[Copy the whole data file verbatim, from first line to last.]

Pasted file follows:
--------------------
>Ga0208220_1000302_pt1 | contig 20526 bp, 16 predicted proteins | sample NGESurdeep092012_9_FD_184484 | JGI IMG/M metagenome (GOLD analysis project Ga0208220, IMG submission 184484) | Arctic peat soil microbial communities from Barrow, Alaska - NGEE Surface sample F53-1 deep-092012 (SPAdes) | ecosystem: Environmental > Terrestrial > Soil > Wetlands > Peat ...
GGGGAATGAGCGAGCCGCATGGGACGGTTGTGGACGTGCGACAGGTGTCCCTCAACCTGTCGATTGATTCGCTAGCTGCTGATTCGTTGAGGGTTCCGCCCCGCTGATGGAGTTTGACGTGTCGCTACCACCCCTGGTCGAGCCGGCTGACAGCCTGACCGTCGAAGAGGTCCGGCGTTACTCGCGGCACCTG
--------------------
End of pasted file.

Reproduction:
>Ga0208220_1000302_pt1 | contig 20526 bp, 16 predicted proteins | sample NGESurdeep092012_9_FD_184484 | JGI IMG/M metagenome (GOLD analysis project Ga0208220, IMG submission 184484) | Arctic peat soil microbial communities from Barrow, Alaska - NGEE Surface sample F53-1 deep-092012 (SPAdes) | ecosystem: Environmental > Terrestrial > Soil > Wetlands > Peat ...
GGGGAATGAGCGAGCCGCATGGGACGGTTGTGGACGTGCGACAGGTGTCCCTCAACCTGTCGATTGATTCGCTAGCTGCTGATTCGTTGAGGGTTCCGCCCCGCTGATGGAGTTTGACGTGTCGCTACCACCCCTGGTCGAGCCGGCTGACAGCCTGACCGTCGAAGAGGTCCGGCGTTACTCGCGGCACCTG